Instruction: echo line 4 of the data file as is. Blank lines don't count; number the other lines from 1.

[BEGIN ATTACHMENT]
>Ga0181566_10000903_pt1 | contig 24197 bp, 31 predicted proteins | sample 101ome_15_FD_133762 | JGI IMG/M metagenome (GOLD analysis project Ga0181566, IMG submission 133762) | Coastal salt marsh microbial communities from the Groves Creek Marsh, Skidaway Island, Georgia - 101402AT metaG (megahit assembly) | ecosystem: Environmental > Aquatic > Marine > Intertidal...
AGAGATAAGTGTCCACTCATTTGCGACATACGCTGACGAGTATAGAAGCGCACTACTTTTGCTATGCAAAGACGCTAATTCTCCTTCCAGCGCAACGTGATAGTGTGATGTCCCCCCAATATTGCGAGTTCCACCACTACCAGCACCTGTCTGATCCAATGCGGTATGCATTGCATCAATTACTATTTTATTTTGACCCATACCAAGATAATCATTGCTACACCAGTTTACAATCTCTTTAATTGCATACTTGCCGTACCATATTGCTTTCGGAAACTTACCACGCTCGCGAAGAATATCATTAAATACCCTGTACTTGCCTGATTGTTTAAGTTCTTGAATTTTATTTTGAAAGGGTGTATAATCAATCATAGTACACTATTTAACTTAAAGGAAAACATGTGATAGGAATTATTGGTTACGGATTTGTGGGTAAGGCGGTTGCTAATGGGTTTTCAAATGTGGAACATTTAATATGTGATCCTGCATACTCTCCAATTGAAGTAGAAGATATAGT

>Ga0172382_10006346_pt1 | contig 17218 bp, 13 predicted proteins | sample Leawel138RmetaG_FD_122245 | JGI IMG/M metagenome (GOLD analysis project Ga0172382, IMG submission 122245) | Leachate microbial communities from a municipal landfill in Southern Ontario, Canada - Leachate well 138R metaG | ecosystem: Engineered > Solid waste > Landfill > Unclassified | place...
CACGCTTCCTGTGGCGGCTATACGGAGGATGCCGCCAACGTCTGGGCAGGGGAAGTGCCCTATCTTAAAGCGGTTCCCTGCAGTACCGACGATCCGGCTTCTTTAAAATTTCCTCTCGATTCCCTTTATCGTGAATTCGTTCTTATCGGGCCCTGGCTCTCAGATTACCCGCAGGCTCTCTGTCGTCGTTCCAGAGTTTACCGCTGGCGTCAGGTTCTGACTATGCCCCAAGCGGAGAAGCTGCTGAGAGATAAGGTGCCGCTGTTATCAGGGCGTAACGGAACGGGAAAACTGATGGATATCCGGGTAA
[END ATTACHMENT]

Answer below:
CACGCTTCCTGTGGCGGCTATACGGAGGATGCCGCCAACGTCTGGGCAGGGGAAGTGCCCTATCTTAAAGCGGTTCCCTGCAGTACCGACGATCCGGCTTCTTTAAAATTTCCTCTCGATTCCCTTTATCGTGAATTCGTTCTTATCGGGCCCTGGCTCTCAGATTACCCGCAGGCTCTCTGTCGTCGTTCCAGAGTTTACCGCTGGCGTCAGGTTCTGACTATGCCCCAAGCGGAGAAGCTGCTGAGAGATAAGGTGCCGCTGTTATCAGGGCGTAACGGAACGGGAAAACTGATGGATATCCGGGTAA